What Do You Mean, There Could Be a Tax on Social Security?
Retires Can Actually Have to Pay Income Tax on Social Security Benefits
As a tax preparer, I have had more than one taxpayer express surprise (outrage?) over the fact that their social security income would actually be taxable. A married couple, both over age 62 and collecting social security benefits, who, in addition to some interest income and a small pension, continued to both work part-time. Despite having tax taken out of their paychecks and the pension, with the inclusion of part of their social security benefit as taxable income, they owed over $1000!
Most retired people believe that their social security benefit is tax-free. For the most part, and for many retirees, this is true, especially when social security is their only source of income. These retirees may not even have to file a tax return. Supplemental security income payments (SSI) are not taxable.
But, add a pension or an IRA distribution, combine it with some taxable or even tax-free interest, and mix in some dividends, capital gains, or earned income; then, depending on your filing status, your social security benefit may become taxable.
The amount of your social security benefit that is taxable depends on your total income and filing status. Up to 85% of your social security benefit may be included as taxable income on your income tax return. Not only may it be taxable, it could even push you into a higher tax bracket!
To Estimate if Some of Your Social Security Benefit May Be Taxable:
1. Add together all of your income, including earned income, distributions from pensions, 401(k)s, IRAs, taxable and tax-exempt interest, dividends, capital gains, and also include items usually excluded from income such as interest on savings bonds or foreign earned income.
2. To the total from #1, add 1/2 of the total social security benefit you (and your spouse if filing jointly) received (as reported on a form SSA-1099). This is your "combined income."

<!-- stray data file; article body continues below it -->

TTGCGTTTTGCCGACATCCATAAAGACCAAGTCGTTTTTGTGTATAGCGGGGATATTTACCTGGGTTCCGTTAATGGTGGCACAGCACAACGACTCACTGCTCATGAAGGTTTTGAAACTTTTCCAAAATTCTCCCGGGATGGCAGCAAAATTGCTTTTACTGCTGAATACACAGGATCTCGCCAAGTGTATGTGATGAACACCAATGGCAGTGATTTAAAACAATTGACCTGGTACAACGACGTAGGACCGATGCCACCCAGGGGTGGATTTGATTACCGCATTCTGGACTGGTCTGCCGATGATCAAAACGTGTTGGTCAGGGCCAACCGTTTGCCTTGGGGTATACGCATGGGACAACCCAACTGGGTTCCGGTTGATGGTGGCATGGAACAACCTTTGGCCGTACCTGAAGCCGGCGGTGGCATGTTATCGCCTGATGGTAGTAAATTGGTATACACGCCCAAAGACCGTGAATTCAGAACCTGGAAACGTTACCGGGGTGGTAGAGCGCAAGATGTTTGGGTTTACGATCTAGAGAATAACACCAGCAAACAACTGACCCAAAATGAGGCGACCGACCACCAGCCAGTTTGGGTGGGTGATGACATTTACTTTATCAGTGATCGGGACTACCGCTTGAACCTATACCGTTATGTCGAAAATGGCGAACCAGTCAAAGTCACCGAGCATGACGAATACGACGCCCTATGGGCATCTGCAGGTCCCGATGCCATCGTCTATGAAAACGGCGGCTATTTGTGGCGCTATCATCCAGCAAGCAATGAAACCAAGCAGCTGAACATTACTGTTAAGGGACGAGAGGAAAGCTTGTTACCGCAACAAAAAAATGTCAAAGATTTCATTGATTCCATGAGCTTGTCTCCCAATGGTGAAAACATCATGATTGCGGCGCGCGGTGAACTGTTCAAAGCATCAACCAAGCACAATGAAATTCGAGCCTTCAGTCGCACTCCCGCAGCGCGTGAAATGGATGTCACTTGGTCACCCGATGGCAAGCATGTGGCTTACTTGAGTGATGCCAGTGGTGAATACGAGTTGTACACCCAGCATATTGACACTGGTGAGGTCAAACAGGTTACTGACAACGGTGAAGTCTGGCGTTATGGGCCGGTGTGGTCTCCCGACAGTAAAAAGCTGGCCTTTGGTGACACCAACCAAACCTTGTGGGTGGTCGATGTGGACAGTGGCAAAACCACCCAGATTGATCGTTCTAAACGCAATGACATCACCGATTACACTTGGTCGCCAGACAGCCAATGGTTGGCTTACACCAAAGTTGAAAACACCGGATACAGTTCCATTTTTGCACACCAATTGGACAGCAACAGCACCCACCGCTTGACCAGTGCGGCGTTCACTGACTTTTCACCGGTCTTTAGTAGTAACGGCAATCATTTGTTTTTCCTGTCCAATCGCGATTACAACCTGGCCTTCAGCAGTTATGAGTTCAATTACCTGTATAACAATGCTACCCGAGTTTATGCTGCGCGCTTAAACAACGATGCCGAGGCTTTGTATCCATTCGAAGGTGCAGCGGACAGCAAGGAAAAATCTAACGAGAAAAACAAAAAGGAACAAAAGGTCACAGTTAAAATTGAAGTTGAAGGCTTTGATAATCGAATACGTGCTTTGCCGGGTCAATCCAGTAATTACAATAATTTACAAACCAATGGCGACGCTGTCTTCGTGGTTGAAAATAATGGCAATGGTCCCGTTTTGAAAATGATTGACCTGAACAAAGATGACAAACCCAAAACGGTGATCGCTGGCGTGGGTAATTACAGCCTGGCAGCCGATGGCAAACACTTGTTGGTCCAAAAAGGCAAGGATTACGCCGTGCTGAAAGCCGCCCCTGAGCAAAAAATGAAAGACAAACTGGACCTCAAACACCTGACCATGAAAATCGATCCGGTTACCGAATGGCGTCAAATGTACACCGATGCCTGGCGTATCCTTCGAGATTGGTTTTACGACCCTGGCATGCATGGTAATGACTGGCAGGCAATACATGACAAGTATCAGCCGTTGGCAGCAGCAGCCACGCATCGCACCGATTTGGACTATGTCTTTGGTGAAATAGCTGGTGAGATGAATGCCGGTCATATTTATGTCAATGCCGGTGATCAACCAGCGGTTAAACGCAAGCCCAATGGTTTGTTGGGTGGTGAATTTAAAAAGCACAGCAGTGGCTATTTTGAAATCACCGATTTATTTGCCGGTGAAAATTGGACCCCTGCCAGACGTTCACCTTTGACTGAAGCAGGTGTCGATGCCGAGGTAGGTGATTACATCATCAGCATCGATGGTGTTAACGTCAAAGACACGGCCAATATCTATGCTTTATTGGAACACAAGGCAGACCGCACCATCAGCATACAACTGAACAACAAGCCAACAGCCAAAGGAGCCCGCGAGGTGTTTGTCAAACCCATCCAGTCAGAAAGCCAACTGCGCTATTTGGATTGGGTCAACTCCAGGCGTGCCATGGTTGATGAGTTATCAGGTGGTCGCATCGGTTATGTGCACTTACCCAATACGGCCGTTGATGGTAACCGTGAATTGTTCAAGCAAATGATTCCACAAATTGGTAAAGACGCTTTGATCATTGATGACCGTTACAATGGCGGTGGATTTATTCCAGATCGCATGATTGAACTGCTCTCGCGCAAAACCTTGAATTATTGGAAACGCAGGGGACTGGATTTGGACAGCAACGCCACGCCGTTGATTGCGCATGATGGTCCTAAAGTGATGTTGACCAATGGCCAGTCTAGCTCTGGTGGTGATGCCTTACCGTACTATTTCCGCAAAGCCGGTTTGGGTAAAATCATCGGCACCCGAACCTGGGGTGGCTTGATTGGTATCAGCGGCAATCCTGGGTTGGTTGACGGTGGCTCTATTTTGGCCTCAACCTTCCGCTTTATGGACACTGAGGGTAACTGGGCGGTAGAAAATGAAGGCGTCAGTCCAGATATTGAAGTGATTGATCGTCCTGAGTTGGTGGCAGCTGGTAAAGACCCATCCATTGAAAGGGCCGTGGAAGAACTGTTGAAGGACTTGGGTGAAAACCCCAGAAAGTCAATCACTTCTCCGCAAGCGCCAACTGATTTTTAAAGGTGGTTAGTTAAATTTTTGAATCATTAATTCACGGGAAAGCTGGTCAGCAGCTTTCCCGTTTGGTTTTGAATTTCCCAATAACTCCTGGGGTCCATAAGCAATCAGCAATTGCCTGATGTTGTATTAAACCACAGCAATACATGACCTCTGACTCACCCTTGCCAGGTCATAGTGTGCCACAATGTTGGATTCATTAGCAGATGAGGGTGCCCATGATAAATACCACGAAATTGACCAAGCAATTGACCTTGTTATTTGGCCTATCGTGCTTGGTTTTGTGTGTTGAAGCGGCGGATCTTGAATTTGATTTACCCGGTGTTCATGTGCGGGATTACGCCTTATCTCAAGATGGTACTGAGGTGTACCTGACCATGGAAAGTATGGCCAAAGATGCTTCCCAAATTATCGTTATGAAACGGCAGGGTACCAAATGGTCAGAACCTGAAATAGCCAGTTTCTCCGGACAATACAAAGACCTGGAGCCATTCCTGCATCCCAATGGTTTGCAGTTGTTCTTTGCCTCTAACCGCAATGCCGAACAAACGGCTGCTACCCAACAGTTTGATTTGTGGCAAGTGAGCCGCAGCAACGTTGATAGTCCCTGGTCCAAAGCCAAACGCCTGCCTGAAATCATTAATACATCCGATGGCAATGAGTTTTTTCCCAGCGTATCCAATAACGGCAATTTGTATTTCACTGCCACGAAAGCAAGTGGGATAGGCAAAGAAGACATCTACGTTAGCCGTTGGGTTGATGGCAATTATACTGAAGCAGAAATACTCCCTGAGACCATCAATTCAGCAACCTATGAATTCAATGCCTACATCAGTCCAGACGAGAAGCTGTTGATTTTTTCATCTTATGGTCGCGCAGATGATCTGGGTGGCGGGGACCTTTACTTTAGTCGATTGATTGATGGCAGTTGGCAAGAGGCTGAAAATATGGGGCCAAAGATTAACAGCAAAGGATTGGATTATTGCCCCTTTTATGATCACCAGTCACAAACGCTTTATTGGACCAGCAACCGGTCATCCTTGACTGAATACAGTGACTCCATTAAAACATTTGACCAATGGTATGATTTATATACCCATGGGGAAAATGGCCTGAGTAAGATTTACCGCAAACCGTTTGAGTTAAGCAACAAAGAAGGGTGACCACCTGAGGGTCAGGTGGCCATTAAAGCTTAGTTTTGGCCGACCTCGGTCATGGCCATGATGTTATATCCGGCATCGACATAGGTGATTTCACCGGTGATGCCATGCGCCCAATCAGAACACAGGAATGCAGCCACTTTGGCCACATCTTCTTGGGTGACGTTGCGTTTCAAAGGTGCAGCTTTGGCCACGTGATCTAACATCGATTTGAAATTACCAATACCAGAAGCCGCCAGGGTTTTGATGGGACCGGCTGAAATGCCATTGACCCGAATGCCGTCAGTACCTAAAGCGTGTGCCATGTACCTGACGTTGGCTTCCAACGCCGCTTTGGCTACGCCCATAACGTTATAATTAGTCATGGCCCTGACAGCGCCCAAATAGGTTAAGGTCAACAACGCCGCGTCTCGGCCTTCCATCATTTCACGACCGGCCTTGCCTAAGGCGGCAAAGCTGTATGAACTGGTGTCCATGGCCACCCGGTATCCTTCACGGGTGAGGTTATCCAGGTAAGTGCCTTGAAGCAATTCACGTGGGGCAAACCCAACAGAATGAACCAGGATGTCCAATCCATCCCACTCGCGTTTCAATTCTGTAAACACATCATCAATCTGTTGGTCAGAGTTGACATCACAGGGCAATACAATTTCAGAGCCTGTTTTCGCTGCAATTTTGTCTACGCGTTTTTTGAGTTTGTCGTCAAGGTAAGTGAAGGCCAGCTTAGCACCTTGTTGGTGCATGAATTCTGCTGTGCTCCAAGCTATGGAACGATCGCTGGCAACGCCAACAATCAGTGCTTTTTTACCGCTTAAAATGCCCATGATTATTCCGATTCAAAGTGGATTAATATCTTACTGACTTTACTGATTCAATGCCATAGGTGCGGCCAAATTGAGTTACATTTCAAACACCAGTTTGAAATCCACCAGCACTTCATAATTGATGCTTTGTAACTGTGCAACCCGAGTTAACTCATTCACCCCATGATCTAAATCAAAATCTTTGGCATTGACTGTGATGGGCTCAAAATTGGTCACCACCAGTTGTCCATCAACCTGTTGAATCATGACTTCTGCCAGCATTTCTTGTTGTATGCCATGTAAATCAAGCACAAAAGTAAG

3. If you file as an individual and your combined income is
a. between $25,000 and $34,000: You may owe federal income tax on up to 50% of your benefit.
b. over $34,000: Up to 85% of your benefit may be taxable.
4. If you file MFJ (married filing jointly) and your combined income with your spouse is
a. between $32,000 and $44,000: Up to 50% of your benefit may be taxable.
b. Over $44,000: Up to 85% of your benefit may be taxable.
Save Yourself a Tax Bill at Tax Time
If you owe tax on a portion of your social security benefit, you can save yourself a tax bill at tax time. In addition to having tax withheld from your paycheck, pension or IRA distribution, you can have tax withheld from your social security benefit. Complete a Form W-4V Voluntary Withholding Request and file it with the Social Security Administration.
For more information, see IRS Publication 915, Social Security and Equivalent Railroad Retirement Benefits.
Tax diversification can reduce your tax liability in retirement and potentially decrease the portion of your social security benefit subject to income tax.
This article is accurate and true to the best of the author’s knowledge. Content is for informational or entertainment purposes only and does not substitute for personal counsel or professional advice in business, financial, legal, or technical matters.
© 2012 Mark Shulkosky